For members


What changes about life in Italy in May 2022

From changes to the Covid green pass and mask rules, to upcoming spring events, here's a look at what's on the calendar in Italy as we move into May.

What changes about life in Italy in May 2022
Traditional azaleas flowers are placed onto the stairs of Capitol Hill to celebrate the spring in Rome. (Photo by FILIPPO MONTEFORTE / AFP)

Green pass rules have been relaxed

As of May 1st, Italy has dropped both its ‘basic’ (requiring a negative Covid test result) and ‘super’ (requiring proof of vaccination or recovery) green pass requirements for almost all situations.

Until the end of April, the ‘super green pass’ – or its equivalent in the form of a foreign-issued vaccination or recovery certificate – had been required to access venues such as cinemas, gyms and nightclubs, while the ‘basic’ green pass was needed to use public transport and to dine indoors at restaurants.

The health certificate requirement has now been scrapped in almost all venues – the one exception being hospitals and care homes, which still require visitors to provide proof of vaccination or recovery (the ‘super green pass’).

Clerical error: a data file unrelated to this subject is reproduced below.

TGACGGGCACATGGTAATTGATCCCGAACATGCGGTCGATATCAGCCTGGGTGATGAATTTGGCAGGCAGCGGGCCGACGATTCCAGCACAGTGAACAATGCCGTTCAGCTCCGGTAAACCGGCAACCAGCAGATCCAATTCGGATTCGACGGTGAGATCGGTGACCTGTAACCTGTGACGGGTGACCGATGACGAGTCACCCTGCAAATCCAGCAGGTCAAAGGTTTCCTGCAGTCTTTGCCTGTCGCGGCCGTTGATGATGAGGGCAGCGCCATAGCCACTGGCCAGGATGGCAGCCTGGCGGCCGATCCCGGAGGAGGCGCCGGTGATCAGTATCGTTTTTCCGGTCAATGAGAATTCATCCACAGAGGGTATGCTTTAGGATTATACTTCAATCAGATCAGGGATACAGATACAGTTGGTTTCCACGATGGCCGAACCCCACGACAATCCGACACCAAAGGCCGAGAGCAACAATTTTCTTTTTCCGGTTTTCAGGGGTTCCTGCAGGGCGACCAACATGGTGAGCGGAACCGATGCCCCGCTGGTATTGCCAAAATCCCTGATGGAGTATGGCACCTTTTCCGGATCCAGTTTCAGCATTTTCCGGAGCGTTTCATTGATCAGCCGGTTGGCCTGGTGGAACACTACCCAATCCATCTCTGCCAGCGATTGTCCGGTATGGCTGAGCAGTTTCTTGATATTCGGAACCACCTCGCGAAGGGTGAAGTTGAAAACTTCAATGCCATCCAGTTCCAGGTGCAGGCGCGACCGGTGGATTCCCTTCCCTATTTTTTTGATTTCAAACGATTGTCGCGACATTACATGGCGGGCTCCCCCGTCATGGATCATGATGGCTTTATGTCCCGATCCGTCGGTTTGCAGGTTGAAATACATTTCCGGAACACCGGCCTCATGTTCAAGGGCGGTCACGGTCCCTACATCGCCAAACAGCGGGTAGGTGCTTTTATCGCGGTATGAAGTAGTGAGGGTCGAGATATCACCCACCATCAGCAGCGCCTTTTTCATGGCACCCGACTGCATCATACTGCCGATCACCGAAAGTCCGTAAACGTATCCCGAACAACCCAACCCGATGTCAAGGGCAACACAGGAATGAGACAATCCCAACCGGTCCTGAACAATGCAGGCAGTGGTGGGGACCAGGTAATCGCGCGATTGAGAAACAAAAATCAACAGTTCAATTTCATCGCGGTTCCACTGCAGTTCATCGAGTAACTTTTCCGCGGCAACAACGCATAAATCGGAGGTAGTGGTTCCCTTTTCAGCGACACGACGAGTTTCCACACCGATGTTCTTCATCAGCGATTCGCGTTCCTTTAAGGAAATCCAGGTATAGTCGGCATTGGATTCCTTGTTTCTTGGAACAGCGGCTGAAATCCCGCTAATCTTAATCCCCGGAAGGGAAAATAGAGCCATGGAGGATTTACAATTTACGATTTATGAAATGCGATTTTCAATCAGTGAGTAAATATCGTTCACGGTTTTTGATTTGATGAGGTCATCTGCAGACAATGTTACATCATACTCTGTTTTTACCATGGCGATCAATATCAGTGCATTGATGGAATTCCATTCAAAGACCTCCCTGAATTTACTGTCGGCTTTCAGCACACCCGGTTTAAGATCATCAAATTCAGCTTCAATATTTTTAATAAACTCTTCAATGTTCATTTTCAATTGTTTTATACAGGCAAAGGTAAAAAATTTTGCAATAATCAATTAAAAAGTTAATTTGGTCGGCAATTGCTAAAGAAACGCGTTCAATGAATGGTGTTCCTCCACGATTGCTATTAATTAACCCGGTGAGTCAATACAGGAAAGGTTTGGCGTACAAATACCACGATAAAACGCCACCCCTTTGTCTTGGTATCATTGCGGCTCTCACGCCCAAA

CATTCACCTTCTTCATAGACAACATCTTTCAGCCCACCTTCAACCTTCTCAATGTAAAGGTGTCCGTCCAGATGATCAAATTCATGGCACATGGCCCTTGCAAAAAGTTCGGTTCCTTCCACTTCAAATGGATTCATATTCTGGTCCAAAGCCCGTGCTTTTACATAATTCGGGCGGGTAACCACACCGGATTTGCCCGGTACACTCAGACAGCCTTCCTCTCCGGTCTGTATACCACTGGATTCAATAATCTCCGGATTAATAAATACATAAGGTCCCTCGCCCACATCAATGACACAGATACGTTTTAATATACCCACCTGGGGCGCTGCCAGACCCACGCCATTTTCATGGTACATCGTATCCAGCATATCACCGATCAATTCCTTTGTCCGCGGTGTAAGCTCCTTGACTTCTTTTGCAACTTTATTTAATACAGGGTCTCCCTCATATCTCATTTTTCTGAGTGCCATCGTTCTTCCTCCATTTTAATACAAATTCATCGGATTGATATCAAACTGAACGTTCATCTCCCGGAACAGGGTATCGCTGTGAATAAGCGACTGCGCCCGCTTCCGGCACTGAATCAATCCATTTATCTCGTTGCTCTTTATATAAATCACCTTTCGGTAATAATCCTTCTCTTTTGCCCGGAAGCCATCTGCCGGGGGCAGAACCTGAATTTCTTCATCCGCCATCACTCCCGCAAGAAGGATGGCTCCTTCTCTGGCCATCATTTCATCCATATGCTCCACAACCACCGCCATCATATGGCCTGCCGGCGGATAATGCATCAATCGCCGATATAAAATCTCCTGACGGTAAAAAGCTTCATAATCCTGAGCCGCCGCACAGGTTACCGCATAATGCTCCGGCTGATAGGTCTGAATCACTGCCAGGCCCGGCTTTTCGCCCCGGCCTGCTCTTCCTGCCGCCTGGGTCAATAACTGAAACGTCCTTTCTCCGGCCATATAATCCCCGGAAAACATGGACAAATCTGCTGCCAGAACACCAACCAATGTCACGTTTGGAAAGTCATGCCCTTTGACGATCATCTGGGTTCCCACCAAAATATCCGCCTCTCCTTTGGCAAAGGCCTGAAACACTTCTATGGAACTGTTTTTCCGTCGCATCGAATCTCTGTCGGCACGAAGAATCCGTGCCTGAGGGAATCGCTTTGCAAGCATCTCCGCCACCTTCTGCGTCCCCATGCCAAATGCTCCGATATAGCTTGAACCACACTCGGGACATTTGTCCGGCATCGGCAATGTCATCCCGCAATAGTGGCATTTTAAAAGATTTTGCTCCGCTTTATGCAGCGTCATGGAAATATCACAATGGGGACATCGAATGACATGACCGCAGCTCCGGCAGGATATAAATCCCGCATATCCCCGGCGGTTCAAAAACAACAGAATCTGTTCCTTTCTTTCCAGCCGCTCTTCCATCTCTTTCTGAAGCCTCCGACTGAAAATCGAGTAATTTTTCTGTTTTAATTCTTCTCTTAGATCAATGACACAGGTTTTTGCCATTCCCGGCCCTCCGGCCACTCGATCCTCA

READ ALSO: At a glance: What Covid-19 rules are now in place in Italy?

A customer shows her Green Pass on a mobile phone. (Photo by Andreas SOLARO / AFP)

Changes to the mask mandate

Italy ended its mask requirement for most indoor public spaces on May 1st, but at the end of April the government signed an ordinance keeping the mandate in place for some venues until June 15th.

Venues where masks are still required until then include local and long-distance public transport; health and social care environments, such as hospitals and residential homes; schools; and indoor entertainment venues, such as cinemas, theatres, concert halls, live music venues, and indoor sports arenas and stadiums.

High-grade Ffp2 masks are required on public transport (including planes, trains, ferries, buses, trams, coaches, school buses, trams and the metro) and in indoor entertainment venues; while lower-grade surgical masks are accepted in health and social care facilities and schools. Children under the age of six are exempt in all circumstances.

READ ALSO: Reader question: What type of mask will I need for travel to Italy?

High grade FFP2 masks are currently required for on public transport and in stadiums, movie theatres, museums and sporting events in Italy.

Masks are likely to still be a requirement on public transport in May. Photo by Miguel MEDINA / AFP.